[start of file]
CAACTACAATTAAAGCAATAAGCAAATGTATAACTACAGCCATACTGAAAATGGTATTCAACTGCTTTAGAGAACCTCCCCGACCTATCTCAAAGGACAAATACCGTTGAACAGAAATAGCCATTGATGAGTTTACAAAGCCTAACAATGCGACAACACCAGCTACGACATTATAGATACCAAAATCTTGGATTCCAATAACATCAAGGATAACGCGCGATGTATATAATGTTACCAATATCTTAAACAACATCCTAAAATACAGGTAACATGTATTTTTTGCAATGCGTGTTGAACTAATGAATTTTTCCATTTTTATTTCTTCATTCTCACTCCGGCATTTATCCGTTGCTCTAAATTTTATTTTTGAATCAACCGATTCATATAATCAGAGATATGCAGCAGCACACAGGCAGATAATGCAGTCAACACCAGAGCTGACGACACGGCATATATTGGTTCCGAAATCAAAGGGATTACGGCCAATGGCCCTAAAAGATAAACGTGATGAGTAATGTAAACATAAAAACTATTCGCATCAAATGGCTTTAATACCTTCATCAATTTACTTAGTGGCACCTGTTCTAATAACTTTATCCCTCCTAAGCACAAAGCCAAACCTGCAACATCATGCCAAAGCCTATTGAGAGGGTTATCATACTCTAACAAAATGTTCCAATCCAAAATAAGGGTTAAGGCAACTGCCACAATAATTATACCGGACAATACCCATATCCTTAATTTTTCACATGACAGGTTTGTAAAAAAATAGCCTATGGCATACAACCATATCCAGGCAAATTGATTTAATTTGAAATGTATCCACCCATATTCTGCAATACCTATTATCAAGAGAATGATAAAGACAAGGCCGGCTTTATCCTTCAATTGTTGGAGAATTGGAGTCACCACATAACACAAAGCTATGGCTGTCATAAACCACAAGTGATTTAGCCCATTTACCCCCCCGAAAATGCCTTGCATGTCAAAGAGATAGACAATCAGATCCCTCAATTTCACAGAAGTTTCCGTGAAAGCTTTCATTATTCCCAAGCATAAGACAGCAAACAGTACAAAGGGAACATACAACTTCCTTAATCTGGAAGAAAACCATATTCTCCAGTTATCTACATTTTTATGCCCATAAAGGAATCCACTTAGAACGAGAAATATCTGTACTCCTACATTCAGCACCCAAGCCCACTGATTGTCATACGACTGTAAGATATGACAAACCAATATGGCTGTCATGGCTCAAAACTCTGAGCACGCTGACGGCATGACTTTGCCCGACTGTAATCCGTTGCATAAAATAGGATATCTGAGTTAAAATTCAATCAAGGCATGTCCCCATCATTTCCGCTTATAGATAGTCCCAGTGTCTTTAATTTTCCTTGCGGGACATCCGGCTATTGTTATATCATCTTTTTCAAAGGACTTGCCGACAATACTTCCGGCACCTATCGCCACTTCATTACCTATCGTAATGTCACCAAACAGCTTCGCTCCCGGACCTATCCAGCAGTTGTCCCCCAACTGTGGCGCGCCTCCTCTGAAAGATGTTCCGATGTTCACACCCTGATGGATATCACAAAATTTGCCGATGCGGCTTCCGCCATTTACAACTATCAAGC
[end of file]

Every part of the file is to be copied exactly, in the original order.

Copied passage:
CAACTACAATTAAAGCAATAAGCAAATGTATAACTACAGCCATACTGAAAATGGTATTCAACTGCTTTAGAGAACCTCCCCGACCTATCTCAAAGGACAAATACCGTTGAACAGAAATAGCCATTGATGAGTTTACAAAGCCTAACAATGCGACAACACCAGCTACGACATTATAGATACCAAAATCTTGGATTCCAATAACATCAAGGATAACGCGCGATGTATATAATGTTACCAATATCTTAAACAACATCCTAAAATACAGGTAACATGTATTTTTTGCAATGCGTGTTGAACTAATGAATTTTTCCATTTTTATTTCTTCATTCTCACTCCGGCATTTATCCGTTGCTCTAAATTTTATTTTTGAATCAACCGATTCATATAATCAGAGATATGCAGCAGCACACAGGCAGATAATGCAGTCAACACCAGAGCTGACGACACGGCATATATTGGTTCCGAAATCAAAGGGATTACGGCCAATGGCCCTAAAAGATAAACGTGATGAGTAATGTAAACATAAAAACTATTCGCATCAAATGGCTTTAATACCTTCATCAATTTACTTAGTGGCACCTGTTCTAATAACTTTATCCCTCCTAAGCACAAAGCCAAACCTGCAACATCATGCCAAAGCCTATTGAGAGGGTTATCATACTCTAACAAAATGTTCCAATCCAAAATAAGGGTTAAGGCAACTGCCACAATAATTATACCGGACAATACCCATATCCTTAATTTTTCACATGACAGGTTTGTAAAAAAATAGCCTATGGCATACAACCATATCCAGGCAAATTGATTTAATTTGAAATGTATCCACCCATATTCTGCAATACCTATTATCAAGAGAATGATAAAGACAAGGCCGGCTTTATCCTTCAATTGTTGGAGAATTGGAGTCACCACATAACACAAAGCTATGGCTGTCATAAACCACAAGTGATTTAGCCCATTTACCCCCCCGAAAATGCCTTGCATGTCAAAGAGATAGACAATCAGATCCCTCAATTTCACAGAAGTTTCCGTGAAAGCTTTCATTATTCCCAAGCATAAGACAGCAAACAGTACAAAGGGAACATACAACTTCCTTAATCTGGAAGAAAACCATATTCTCCAGTTATCTACATTTTTATGCCCATAAAGGAATCCACTTAGAACGAGAAATATCTGTACTCCTACATTCAGCACCCAAGCCCACTGATTGTCATACGACTGTAAGATATGACAAACCAATATGGCTGTCATGGCTCAAAACTCTGAGCACGCTGACGGCATGACTTTGCCCGACTGTAATCCGTTGCATAAAATAGGATATCTGAGTTAAAATTCAATCAAGGCATGTCCCCATCATTTCCGCTTATAGATAGTCCCAGTGTCTTTAATTTTCCTTGCGGGACATCCGGCTATTGTTATATCATCTTTTTCAAAGGACTTGCCGACAATACTTCCGGCACCTATCGCCACTTCATTACCTATCGTAATGTCACCAAACAGCTTCGCTCCCGGACCTATCCAGCAGTTGTCCCCCAACTGTGGCGCGCCTCCTCTGAAAGATGTTCCGATGTTCACACCCTGATGGATATCACAAAATTTGCCGATGCGGCTTCCGCCATTTACAACTATCAAGC